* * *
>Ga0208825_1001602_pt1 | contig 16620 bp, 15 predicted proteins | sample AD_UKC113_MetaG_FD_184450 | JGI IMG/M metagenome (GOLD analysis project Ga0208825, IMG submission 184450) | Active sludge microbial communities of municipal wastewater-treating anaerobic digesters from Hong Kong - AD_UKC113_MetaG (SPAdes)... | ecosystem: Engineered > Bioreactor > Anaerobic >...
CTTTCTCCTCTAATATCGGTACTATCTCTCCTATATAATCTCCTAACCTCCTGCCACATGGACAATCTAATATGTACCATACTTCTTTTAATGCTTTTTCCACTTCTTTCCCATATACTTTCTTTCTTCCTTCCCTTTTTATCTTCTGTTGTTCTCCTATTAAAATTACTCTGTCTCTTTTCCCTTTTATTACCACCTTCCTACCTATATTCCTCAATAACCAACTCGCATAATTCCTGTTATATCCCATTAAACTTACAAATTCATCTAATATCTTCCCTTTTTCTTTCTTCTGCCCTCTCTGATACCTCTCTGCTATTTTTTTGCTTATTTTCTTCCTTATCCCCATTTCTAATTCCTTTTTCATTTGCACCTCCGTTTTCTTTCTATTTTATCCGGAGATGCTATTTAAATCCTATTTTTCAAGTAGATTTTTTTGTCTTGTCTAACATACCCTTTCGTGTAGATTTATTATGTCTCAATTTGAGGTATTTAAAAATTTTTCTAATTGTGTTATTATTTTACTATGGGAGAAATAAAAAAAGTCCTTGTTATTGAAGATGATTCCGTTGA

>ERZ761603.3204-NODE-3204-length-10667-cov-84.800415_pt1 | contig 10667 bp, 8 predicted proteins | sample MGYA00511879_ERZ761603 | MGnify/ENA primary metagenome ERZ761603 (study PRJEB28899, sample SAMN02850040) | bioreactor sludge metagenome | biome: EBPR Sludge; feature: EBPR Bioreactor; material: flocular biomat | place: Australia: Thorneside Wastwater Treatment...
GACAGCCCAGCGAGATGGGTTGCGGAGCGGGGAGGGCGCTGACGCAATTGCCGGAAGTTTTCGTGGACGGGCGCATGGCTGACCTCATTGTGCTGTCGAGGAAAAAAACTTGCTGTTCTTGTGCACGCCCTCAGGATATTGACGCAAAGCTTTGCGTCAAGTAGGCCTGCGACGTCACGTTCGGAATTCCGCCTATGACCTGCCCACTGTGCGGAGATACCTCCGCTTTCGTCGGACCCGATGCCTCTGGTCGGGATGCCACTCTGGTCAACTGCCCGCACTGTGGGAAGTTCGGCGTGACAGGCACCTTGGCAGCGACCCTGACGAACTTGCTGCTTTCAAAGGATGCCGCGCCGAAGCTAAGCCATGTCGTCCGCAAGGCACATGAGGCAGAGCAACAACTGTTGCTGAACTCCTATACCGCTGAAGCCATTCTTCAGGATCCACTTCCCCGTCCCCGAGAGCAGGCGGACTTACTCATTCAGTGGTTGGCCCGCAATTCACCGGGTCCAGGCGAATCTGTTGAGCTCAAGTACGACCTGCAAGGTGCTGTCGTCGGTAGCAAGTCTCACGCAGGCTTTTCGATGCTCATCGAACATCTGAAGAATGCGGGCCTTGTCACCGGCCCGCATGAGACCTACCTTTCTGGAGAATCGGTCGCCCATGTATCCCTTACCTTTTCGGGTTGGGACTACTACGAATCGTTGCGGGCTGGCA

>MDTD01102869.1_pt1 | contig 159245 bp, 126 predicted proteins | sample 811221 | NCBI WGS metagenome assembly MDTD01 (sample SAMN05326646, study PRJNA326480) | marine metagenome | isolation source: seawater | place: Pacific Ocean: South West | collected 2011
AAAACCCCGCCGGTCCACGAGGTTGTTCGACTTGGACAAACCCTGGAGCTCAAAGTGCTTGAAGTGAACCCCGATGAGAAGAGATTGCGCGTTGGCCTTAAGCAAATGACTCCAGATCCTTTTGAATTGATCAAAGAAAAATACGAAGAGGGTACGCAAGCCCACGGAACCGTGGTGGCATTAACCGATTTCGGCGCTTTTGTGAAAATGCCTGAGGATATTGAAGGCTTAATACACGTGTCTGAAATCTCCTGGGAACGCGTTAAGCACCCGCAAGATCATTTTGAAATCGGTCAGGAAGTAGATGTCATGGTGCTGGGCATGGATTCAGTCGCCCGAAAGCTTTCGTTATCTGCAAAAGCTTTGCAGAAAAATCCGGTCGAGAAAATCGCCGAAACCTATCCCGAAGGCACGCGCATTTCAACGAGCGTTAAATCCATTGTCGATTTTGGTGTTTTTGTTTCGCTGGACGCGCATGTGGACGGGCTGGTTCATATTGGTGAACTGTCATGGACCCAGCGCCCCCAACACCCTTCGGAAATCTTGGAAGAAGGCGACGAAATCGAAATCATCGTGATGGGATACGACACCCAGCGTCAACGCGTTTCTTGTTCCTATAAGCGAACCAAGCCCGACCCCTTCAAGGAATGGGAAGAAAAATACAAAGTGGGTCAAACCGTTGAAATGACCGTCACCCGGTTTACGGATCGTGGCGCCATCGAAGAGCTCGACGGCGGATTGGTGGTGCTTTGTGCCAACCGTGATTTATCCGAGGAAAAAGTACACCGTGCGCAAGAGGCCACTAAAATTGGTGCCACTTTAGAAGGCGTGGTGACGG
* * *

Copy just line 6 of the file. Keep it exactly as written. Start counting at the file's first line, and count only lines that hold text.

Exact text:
AAAACCCCGCCGGTCCACGAGGTTGTTCGACTTGGACAAACCCTGGAGCTCAAAGTGCTTGAAGTGAACCCCGATGAGAAGAGATTGCGCGTTGGCCTTAAGCAAATGACTCCAGATCCTTTTGAATTGATCAAAGAAAAATACGAAGAGGGTACGCAAGCCCACGGAACCGTGGTGGCATTAACCGATTTCGGCGCTTTTGTGAAAATGCCTGAGGATATTGAAGGCTTAATACACGTGTCTGAAATCTCCTGGGAACGCGTTAAGCACCCGCAAGATCATTTTGAAATCGGTCAGGAAGTAGATGTCATGGTGCTGGGCATGGATTCAGTCGCCCGAAAGCTTTCGTTATCTGCAAAAGCTTTGCAGAAAAATCCGGTCGAGAAAATCGCCGAAACCTATCCCGAAGGCACGCGCATTTCAACGAGCGTTAAATCCATTGTCGATTTTGGTGTTTTTGTTTCGCTGGACGCGCATGTGGACGGGCTGGTTCATATTGGTGAACTGTCATGGACCCAGCGCCCCCAACACCCTTCGGAAATCTTGGAAGAAGGCGACGAAATCGAAATCATCGTGATGGGATACGACACCCAGCGTCAACGCGTTTCTTGTTCCTATAAGCGAACCAAGCCCGACCCCTTCAAGGAATGGGAAGAAAAATACAAAGTGGGTCAAACCGTTGAAATGACCGTCACCCGGTTTACGGATCGTGGCGCCATCGAAGAGCTCGACGGCGGATTGGTGGTGCTTTGTGCCAACCGTGATTTATCCGAGGAAAAAGTACACCGTGCGCAAGAGGCCACTAAAATTGGTGCCACTTTAGAAGGCGTGGTGACGG